TSB shares opened 1.5 per cent higher this morning, after it reported statutory profit before tax of £170m in 2014, over 100 per cent up on the previous year. The group is strongly capitalised with a Common Equity Tier one capital ratio of 19.7 per cent. TSB landed 500,000 new bank accounts over the course of the year.
Why it's interesting
For the part-nationalised Lloyds Banking Group to recover and meet European state rules it needed a split from TSB. Last year, TSB listed on the FTSE and on its first day of trading enjoyed a strong share price performance. Since June, the group's initial optimism has been dashed. Its share price has dropped eight per cent.
But TSB reported strong figures last year with an a pro forma fully loaded Common Equity Tier 1 capital ratio of 18.8 per cent. European banking rules dictate it must have a Tier 1 capital ratio of six per cent or greater.
Jefferies delivered some bad news to TSB last week warning the group had far too many branches, with room to shut down 399. Jefferies downgraded TSB and said the group was "rolling out the welcome mat for an activist investor".
One of the hopes of splitting TSB from Lloyds was that there would be greater competition for Britain's small businesses. According to Lloyds boss Antonio Horta-Osorio, this has failed to materialise. In a letter to Labour leader Ed Miliband, who in the past has made great play of wanting to split up big banks, Horta-Osorio said:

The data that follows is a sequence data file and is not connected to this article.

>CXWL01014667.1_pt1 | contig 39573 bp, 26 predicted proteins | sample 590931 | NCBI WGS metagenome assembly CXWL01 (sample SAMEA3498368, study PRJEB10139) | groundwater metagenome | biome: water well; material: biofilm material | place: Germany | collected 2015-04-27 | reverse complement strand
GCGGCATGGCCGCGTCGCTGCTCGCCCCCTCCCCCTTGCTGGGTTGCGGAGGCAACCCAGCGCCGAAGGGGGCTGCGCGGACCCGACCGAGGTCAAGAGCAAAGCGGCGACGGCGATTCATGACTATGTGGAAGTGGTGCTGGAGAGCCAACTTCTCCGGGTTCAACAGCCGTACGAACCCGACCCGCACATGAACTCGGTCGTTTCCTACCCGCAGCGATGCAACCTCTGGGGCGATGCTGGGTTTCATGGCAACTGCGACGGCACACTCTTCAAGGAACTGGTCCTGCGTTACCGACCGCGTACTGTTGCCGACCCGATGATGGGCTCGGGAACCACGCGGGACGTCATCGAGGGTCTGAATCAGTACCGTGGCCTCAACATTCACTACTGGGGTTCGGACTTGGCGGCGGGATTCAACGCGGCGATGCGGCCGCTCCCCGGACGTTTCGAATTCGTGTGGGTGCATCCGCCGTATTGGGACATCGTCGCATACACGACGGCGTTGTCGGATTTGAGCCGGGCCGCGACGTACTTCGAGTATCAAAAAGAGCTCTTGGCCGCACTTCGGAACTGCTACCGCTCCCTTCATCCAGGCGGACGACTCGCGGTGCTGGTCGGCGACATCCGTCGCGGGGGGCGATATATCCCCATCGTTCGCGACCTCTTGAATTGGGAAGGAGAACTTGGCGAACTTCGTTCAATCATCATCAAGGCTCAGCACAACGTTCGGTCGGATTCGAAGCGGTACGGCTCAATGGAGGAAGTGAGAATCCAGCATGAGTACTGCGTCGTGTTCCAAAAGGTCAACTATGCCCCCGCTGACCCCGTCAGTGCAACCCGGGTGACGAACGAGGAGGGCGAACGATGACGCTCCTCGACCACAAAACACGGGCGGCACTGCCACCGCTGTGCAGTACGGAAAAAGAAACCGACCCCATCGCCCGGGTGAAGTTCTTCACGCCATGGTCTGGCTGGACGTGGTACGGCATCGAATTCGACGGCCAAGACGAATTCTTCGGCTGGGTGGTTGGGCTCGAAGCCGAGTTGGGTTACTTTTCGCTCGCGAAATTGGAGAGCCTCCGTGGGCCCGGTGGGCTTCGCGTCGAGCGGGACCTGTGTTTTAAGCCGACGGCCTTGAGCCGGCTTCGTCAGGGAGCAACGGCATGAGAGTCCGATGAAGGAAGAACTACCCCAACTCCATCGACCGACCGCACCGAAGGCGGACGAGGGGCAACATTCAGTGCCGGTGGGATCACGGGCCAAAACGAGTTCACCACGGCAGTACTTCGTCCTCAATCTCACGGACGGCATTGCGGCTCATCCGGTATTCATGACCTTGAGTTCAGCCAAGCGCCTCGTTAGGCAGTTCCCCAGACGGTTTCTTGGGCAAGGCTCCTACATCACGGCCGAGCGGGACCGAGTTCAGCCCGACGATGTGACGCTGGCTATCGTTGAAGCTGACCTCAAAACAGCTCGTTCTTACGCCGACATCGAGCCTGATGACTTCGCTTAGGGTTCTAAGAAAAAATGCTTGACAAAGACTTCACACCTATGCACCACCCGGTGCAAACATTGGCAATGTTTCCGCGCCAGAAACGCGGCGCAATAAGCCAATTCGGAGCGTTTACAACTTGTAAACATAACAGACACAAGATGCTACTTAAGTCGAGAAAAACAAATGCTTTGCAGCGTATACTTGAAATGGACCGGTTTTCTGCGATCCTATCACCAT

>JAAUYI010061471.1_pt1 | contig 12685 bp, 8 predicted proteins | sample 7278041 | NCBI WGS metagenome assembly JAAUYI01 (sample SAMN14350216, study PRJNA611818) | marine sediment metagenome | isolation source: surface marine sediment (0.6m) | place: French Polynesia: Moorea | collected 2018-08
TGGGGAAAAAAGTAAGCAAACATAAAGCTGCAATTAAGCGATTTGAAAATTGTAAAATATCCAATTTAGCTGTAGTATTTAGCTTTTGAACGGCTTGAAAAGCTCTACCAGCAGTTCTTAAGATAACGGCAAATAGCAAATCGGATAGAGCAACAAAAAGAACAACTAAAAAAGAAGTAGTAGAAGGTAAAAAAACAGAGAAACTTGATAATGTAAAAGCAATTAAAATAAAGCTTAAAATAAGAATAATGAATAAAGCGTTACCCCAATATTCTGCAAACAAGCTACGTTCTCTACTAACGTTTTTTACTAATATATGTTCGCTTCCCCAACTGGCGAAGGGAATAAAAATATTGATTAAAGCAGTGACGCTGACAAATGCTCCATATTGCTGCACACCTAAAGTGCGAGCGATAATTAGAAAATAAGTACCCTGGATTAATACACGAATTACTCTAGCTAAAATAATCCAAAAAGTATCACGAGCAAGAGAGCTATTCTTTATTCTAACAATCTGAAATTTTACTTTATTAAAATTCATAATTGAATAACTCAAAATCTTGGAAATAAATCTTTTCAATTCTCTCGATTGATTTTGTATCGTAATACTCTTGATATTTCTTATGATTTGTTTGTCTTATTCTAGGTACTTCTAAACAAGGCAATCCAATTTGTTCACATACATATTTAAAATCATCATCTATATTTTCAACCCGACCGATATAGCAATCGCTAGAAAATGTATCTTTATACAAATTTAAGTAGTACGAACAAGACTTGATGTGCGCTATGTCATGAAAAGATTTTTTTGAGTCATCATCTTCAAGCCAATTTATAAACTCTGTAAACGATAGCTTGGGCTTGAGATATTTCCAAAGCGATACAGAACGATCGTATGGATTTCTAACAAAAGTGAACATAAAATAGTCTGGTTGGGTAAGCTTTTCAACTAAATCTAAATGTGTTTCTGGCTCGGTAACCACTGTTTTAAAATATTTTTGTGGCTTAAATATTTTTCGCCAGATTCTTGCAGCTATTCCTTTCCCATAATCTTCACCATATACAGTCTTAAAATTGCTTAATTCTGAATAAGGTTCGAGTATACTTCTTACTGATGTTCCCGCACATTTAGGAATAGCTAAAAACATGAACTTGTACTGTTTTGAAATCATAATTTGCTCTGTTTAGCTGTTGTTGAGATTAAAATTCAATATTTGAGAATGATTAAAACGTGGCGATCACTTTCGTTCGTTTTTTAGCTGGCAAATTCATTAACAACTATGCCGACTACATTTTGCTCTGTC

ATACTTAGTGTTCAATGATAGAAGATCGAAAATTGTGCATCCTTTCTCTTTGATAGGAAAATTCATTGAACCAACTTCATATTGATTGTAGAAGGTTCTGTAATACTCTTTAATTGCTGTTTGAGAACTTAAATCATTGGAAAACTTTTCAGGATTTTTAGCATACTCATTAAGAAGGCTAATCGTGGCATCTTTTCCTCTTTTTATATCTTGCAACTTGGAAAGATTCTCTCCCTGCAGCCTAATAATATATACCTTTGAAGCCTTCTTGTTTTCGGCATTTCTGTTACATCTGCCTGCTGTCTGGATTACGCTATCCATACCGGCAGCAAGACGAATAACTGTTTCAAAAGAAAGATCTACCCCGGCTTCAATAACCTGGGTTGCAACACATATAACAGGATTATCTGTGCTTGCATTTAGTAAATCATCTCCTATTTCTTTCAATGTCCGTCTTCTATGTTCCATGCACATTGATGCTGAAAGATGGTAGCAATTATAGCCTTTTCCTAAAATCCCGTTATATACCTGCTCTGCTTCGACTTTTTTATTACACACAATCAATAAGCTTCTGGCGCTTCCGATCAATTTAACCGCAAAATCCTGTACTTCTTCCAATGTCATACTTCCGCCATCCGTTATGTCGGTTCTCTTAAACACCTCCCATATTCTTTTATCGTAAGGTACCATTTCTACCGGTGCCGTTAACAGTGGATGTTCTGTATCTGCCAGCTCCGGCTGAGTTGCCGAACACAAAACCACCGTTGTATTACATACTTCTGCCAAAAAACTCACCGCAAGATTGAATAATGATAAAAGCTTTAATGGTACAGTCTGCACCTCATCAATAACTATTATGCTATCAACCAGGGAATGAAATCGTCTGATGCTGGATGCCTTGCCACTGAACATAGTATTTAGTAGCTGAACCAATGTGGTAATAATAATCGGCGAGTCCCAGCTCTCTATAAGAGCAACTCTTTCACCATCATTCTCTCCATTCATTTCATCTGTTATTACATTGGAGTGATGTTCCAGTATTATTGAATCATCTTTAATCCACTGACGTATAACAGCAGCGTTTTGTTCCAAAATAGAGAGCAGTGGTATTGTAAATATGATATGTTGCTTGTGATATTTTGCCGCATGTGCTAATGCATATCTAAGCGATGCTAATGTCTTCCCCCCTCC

The fact that we are now having another inquiry as recommended by the 2011 Independent Commission on Banking suggests that these remedies may not have worked as intended.
What TSB said
Paul Pester, TSB's chief executive officer, commented:
I'm pleased that, on balance, we've exceeded the expectations we set out at the time of our IPO in June last year. In addition, I'm delighted that we've made such a strong start in delivering TSB's growth strategy.
Today's results show TSB can still pull in significant profits but there is a lot of room to maneuver in reforming the group's current model. For 2015, TSB expects to draw more than a six per cent six per cent share of gross flow of all switching and new personal bank accounts.